The pilot announced we’d be delayed a bit as planes bringing aid supplies were just arriving. Fine with me–I was in no hurry to leave at all.

Posted in 2015 Pachermo & Kyajo-Ri


May 14 – “Her Farm Daily News”

Several women and children slept in the earth bag school building last night, as Mankhu continues to experience aftershocks and tremors. Knowing the building was stable, as well as snuggling with each other provided a sense of safety and comfort. Annie and the other volunteer residents stayed in their regular rooms, confident their middle-of-the-night-dash-outside-to-safety skills remain sharp. Chris, visiting physician has priority, as he will be essential for any of us unfortunate to be found later beneath rubble.

Taking advantage of cooler early morning temperatures, Her Farm women cleared some manure from the cow shed, piled it into baskets and carried load after load down to lower terraced fields, spreading the fertilizer to enhance crop growth. Her Farm women know the value of working together to accomplish hard labor farming tasks. Michaela, from Scotland, carried a (shit)load to help as well. She answers to either Michaela or Mickey Mouse. When she arrived, there was a bit of difficulty pronouncing her name and Mickey Mouse just seemed easier, so it stuck.

Sherry, a volunteer from the U.S. taught younger children lessons in colors, shapes. Even the youngest have learned many English words. Martha and Haley, from the U.K. and Canada plan to complete muddling repairs to the classroom later today. Annie plans to conduct a science class with some of the older children, with simple experiments. Yesterday’s science lesson explained how 200 million years ago Pangea began to separate and India eventually “crashed” into Asia. Hence the Himalaya mountains and continuing earth movement and earthquakes.

Samjhana sang a happy Nepali tune as she mixed some henna to put into her and some friends’ hair. The treatment will add shininess to their already beautiful, straight, black hair. After application, the henna will remain on for two hours, then rinsed out. Later today we might see these strong Nepali women walk through Her Farm, their shiny hair lifted by a gentle breeze, softly flowing with each proud step.

Sunita has arranged a 4-wheel drive to take Annie, Chris, and Sherry back to Kathmandu tomorrow. They will leave ever so much richer for having experienced just a little bit of life at Her Farm.


Thank you, wonderful readers, for being “here” as well. I will update you regarding the Kathmandu situation when I am there. My flight Sunday still says “scheduled”, so here’s hoping all goes well.

Posted in 2015 Pachermo & Kyajo-Ri


May 12 – Instant Awareness

It happened again about 1p.m.. The midday sun is always brutal, so most of us were inside, except for the kids, whose endless play continues regardless. I was in my room on the second floor, nearly asleep, thinking how pleasant the slight breeze was. I had just finished my lesson plan for my version of a geography class later today.

There has been five-six aftershocks if various intensity and duration here in the last nine days, but this one felt different. It just kept on going and it was louder. The building is cement reinforced with lots of rebar. Scott doesn’t build shoddy buildings, and it moved–a lot!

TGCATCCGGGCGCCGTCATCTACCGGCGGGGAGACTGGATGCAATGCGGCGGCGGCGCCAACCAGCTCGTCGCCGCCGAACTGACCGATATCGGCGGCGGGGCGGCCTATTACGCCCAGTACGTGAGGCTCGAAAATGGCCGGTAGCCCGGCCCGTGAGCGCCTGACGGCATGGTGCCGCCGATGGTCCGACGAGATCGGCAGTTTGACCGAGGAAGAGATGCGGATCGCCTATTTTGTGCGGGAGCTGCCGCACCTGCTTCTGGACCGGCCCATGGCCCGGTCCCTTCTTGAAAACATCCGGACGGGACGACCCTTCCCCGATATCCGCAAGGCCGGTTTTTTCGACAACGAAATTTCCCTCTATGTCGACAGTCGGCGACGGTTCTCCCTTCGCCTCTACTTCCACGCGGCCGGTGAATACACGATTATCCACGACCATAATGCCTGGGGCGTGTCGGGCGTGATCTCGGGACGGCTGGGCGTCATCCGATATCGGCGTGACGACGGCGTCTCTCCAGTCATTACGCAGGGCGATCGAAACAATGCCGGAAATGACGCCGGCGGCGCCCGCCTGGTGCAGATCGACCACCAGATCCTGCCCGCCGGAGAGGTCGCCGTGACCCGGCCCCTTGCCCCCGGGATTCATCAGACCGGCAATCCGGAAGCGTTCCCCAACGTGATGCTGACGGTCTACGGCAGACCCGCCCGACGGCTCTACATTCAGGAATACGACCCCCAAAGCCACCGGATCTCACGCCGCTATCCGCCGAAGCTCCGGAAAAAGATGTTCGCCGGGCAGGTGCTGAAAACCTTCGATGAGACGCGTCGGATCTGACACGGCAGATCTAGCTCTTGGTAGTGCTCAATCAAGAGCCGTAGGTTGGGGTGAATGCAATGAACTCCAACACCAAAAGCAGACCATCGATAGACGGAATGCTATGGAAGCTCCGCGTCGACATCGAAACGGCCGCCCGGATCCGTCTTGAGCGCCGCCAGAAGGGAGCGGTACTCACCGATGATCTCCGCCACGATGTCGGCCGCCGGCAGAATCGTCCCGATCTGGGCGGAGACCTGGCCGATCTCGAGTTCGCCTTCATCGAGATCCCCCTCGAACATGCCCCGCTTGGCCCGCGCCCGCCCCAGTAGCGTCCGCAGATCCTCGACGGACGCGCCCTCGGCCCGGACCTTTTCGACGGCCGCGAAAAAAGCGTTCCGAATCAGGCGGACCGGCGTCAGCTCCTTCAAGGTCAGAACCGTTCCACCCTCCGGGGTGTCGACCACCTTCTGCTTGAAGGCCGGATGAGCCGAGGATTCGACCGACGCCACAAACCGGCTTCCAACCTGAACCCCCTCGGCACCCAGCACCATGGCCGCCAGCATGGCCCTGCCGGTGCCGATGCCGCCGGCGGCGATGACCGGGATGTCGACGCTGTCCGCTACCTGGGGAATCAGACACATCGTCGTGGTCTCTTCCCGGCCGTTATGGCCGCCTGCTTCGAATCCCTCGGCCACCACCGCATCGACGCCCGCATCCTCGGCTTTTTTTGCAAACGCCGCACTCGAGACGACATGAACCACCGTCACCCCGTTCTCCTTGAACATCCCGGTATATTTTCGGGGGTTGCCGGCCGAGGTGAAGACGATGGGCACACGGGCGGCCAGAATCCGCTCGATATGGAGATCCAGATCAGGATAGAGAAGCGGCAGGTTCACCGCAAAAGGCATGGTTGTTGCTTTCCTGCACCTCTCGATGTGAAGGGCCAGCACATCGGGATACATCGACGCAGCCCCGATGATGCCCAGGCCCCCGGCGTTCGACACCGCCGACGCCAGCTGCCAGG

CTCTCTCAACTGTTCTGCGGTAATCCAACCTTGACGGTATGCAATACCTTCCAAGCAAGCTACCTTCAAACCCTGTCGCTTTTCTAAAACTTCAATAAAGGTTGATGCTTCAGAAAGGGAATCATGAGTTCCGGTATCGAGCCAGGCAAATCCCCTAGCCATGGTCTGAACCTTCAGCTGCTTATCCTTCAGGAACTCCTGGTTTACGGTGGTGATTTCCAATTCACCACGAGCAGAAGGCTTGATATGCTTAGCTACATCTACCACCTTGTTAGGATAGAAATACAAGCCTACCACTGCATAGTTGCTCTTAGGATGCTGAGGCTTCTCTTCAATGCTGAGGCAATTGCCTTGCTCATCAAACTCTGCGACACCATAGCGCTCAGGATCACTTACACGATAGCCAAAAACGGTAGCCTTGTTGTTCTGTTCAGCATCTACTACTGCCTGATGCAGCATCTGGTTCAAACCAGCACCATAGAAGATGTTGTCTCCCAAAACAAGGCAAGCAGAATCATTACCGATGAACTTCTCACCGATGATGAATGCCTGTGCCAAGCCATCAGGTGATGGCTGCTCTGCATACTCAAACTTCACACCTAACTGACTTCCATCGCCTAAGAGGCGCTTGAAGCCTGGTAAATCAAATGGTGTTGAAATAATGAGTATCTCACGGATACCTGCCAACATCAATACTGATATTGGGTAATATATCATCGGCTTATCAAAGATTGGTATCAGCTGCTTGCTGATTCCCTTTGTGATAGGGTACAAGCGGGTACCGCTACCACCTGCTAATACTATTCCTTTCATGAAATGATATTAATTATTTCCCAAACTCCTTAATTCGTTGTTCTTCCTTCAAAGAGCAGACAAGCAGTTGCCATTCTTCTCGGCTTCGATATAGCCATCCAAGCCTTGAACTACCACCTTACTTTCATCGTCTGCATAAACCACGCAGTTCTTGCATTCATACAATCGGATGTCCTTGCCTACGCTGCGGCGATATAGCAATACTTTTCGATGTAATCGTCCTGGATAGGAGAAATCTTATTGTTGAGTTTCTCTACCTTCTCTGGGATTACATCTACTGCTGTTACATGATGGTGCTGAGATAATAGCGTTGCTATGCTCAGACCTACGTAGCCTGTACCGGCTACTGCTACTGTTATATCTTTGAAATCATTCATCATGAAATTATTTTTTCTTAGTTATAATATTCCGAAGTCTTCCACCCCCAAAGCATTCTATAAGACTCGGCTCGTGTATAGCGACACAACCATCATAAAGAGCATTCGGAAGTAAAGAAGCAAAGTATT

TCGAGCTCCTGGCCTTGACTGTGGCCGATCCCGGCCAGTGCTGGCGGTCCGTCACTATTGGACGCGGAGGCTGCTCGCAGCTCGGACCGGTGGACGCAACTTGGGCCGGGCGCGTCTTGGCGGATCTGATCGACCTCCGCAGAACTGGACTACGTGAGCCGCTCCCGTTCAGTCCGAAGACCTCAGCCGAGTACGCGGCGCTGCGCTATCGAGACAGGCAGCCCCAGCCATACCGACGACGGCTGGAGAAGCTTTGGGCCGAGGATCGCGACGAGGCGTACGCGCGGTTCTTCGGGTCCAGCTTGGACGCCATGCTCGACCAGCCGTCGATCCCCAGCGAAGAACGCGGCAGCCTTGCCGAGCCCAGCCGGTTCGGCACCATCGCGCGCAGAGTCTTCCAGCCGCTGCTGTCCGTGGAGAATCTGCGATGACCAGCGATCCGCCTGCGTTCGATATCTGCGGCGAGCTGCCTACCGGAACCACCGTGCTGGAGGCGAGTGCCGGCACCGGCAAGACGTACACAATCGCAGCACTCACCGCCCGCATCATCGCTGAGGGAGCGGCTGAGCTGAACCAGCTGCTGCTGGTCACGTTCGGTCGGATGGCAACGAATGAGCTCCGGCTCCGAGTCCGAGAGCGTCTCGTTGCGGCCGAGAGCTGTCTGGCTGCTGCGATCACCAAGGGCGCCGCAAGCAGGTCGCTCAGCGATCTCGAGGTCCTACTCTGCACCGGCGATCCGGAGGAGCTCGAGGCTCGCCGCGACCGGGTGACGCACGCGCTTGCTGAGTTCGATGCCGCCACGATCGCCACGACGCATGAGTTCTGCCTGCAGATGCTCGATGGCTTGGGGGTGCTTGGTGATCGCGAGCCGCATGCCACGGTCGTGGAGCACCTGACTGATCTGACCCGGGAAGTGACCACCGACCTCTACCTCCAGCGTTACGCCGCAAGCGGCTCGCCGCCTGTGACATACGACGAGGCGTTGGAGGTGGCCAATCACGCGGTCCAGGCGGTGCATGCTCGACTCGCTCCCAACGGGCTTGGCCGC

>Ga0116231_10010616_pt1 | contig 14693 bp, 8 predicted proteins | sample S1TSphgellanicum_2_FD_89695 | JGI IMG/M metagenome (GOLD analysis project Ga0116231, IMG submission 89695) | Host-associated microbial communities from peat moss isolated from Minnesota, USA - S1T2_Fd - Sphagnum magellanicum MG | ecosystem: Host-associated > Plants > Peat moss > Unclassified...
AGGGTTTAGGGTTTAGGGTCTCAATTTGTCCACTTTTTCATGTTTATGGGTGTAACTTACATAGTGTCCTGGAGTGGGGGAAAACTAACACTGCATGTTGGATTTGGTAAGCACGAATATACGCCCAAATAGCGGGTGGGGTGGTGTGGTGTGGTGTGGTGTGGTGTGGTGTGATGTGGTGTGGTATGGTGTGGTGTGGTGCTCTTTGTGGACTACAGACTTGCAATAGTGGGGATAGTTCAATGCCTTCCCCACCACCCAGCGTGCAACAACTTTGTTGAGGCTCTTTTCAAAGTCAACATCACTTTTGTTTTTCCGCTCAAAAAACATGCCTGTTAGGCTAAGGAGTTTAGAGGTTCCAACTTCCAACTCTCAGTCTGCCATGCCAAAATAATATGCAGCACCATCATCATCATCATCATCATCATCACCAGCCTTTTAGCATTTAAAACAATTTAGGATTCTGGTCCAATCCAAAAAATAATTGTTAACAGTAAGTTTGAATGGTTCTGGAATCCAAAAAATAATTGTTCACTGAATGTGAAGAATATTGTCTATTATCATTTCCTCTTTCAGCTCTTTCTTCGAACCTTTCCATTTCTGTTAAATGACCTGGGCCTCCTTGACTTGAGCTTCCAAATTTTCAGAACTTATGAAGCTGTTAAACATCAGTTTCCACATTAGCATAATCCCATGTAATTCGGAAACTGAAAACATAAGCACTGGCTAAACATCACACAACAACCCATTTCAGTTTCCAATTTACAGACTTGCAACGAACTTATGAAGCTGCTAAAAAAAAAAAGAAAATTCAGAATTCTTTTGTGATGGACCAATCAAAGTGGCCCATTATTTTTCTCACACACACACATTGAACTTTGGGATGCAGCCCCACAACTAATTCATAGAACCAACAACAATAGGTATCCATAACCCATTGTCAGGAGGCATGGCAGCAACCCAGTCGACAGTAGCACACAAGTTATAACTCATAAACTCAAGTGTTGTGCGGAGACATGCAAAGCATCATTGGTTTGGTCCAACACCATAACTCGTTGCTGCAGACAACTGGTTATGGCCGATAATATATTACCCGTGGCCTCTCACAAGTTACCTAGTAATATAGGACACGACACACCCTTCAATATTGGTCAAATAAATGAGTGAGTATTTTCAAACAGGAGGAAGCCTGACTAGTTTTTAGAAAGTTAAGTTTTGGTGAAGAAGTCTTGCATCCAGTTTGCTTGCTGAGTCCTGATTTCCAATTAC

After over two weeks of this, I have near instantaneous awareness, not like with the first one when my brain went all dumb-dumb, unable to reference anything that could explain the strange shaking phenomenon.

Everyone ran out, looked around and did an “inventory” of our Her Farm family. We’re all okay, safely out of the building in case there’s more. In just a few minutes, I read a news post saying 7.1 Does this count as a whole new quake? Two aftershocks occurred while writing this.

Instant earthquake awareness. It’s something you learn quickly without ever having to try.

Posted in 2015 Pachermo & Kyajo-Ri


May 10 – From Sagun to You

Sagun is a special young lady who has written today’s blog. This is her story about the earthquake.

My name is Sagun Subedi. I am 12 years old. My school’s name is Shree Bagbachhala prymary school. I read in class four. My frind’s name is Sanita and Asmita. My favourite subject is English. I live in Mountain Fund. I have six younger sisters. We have seven volunteers.

Every morning thirty girls come for school. Martha teaches class. My mother’s name is Sunita. My father’s name is Scott. My father and mother works hard. They are run from Mountain Fund.

Then the earthquake came. When it happened I was at up house with two little sister. We ran outside crying. Sushilia and Radip saw house broken and the ground moving up and down. We are all sitting on the ground, we were so scared and we call Kathmandu people.

Our neighbour house is broken and they come live in our classroom. We cooked outside and we sleep in the classroom and I am still scared two weeks letter. Our school toilet is broken, I can’t go to school. I am very scared and upset about not going to school. Other people not have food, water and the house is broken, and they sleep outside, which is cold. My friend’s house is broken so they sleep our house.

We have so much work to do. Nepal need so much help. I love Mountain Fund and I love Nepal. Mountain Fund is my home. I want to say to everyone help me, help my friends, help my family, help Mountain Fund, help Mankhu, help Nepal.


As always, thank you for reading. I know Sagun and all the children would like to have comments from you. I promise to read all of them to the children.

Posted in 2015 Pachermo & Kyajo-Ri